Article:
3. GOOD LUCK! I hope and pray that your experience is not like mine. Of course those were different circumstances because they were in-laws, not my parents. It did however, afford us the opportunity to pay off most of our debts and purchase a home. There is a lot to be said for communal living and I’m sure you will be a help to your parents as they will be to you. May I visit your health center when it opens? I need it!

  4. P.S.
    At least you’re not moving hundreds of miles away anymore. I don’t know how often I’d get to Texas (selfish, I know).

  5. Of course I think it’s great, because you will be closer to me, but I know that this move is not taken lightly. It’s hard to give up privacy at our age, and even harder to give up control.

    Having someone else tell you when it’s time to clean up, or controlling the air conditioning and all those things that come up when living with parents will not be easy to deal with.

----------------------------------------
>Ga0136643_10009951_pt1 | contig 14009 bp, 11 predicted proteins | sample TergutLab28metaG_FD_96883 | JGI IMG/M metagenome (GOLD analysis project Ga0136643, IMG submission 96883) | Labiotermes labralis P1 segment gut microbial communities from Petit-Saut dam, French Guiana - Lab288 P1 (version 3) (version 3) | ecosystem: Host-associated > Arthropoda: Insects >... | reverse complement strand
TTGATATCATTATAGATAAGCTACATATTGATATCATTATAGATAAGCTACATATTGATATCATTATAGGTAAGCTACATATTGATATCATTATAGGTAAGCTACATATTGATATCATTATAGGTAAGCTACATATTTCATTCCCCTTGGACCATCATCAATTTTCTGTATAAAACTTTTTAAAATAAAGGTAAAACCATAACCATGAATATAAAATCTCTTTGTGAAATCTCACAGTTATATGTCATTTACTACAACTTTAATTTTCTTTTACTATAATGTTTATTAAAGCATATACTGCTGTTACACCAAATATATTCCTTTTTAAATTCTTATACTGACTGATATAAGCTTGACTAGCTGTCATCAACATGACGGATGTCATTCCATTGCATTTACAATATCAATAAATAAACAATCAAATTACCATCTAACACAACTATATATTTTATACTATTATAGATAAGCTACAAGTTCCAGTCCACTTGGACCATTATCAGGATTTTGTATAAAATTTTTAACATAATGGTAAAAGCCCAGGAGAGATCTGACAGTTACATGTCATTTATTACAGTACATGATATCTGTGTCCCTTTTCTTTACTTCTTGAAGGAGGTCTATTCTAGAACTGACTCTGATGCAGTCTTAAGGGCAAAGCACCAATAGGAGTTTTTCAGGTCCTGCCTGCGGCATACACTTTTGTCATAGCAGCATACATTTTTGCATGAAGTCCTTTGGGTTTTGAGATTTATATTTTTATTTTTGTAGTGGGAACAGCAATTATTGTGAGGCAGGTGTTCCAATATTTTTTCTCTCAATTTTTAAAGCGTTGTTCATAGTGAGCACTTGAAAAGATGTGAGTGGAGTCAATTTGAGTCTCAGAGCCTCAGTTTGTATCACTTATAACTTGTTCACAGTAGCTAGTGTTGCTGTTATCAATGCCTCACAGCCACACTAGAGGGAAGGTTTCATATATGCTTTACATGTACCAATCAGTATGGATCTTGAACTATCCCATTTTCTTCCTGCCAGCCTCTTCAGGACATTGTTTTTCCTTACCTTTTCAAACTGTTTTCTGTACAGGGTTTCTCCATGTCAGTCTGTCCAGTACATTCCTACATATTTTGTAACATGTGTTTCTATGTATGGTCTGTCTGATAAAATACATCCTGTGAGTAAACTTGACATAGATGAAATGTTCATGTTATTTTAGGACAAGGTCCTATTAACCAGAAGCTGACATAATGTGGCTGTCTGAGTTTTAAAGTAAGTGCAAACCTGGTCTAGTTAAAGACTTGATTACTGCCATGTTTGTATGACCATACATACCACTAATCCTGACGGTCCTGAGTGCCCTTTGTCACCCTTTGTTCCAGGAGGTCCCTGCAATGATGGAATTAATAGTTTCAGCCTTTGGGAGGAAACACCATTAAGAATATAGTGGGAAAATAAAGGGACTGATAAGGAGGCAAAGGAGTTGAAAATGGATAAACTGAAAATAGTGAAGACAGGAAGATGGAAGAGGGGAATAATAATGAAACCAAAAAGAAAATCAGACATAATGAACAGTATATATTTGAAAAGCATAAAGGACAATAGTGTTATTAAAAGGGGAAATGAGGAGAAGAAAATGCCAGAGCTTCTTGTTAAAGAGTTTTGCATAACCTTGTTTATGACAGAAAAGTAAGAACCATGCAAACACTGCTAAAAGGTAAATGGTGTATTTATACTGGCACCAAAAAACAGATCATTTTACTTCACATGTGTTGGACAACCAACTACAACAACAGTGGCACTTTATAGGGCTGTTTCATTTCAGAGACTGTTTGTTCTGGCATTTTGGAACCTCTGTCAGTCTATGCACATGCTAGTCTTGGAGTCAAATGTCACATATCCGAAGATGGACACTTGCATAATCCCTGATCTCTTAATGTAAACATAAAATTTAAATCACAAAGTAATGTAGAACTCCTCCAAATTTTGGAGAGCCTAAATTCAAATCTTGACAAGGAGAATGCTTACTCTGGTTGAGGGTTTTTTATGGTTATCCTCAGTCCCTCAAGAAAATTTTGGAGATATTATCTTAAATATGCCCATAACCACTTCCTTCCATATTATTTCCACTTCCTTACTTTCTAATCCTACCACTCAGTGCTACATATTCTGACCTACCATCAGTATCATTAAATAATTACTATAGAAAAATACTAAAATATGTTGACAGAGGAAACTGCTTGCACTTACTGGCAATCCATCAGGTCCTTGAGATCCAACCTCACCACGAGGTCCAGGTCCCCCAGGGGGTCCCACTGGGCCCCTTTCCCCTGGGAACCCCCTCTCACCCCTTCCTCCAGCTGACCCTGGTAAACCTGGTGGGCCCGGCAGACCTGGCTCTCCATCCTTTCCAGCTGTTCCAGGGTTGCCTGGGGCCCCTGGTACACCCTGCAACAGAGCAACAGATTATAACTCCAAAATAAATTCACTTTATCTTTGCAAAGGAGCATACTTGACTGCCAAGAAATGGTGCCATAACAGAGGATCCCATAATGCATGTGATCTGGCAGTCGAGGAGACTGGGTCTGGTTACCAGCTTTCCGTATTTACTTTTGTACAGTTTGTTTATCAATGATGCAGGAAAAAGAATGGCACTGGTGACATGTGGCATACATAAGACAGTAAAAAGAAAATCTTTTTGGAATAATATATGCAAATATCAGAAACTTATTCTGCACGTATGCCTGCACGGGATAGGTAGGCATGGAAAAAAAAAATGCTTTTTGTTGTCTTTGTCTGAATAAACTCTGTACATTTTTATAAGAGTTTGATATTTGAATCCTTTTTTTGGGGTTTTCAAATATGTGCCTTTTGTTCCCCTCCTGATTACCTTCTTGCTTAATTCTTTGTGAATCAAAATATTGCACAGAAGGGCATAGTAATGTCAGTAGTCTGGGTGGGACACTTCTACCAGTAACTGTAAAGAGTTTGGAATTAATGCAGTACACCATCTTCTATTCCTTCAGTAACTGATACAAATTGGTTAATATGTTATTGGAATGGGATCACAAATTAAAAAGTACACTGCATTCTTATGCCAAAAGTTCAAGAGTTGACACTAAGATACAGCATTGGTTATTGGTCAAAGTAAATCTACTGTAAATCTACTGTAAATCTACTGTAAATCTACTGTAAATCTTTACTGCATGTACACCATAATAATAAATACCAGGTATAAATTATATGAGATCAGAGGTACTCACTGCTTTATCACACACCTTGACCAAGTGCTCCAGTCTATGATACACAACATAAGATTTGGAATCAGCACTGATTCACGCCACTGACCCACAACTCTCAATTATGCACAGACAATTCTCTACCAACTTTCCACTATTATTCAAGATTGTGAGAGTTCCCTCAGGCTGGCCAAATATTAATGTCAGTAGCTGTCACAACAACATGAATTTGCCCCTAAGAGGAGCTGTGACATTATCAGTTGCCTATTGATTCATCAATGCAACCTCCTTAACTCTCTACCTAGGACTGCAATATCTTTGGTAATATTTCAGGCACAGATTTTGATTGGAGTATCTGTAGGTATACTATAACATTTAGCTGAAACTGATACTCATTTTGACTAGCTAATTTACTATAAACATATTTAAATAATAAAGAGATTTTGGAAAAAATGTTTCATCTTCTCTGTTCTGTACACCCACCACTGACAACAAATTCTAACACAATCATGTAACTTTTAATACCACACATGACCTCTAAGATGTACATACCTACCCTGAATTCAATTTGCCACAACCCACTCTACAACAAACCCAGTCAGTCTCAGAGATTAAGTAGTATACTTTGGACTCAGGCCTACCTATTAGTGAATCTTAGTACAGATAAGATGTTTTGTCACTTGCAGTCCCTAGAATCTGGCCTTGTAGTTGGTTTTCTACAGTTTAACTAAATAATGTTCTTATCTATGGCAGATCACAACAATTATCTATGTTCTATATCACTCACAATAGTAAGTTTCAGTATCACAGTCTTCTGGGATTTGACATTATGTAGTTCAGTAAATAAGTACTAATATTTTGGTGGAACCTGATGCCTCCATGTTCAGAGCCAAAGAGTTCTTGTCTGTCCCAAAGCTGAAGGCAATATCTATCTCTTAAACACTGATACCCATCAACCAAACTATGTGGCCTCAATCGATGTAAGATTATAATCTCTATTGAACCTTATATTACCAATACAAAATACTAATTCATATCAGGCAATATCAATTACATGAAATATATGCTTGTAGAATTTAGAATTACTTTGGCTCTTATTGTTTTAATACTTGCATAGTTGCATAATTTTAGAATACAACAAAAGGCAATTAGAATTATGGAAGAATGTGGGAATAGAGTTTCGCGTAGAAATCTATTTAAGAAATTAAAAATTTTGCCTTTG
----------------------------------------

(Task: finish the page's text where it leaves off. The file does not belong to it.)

Just know that you have a place to crash when things get hectic and you need a break. I will be there to remind you of the big payoff in the end – less financial worry!

  6. Thanks everybody for the encouragement. I think some folks have more anticipation of difficulty for me in this than I have ever considered! It’s not hard living with my parents. I laughed out loud at the thought of being told when to clean up. They are so not like that.

    Maybe I am a little spoiled, but living with my parents will be akin to a celebrity being waited on hand and foot. The frustration will be getting them to realize that I will survive if they don’t take care of my every need. I am actually looking forward to this. The last time I lived with them I was in crisis. This time and am making wonderful progress towards the life I want. I am realizing that so many people have no idea what this experience is like.

    I am glad to be moving in with them and glad to have this time close to them after living so far away and not visiting nearly enough for the last 3 years.

    AND — they have a dog! Yay!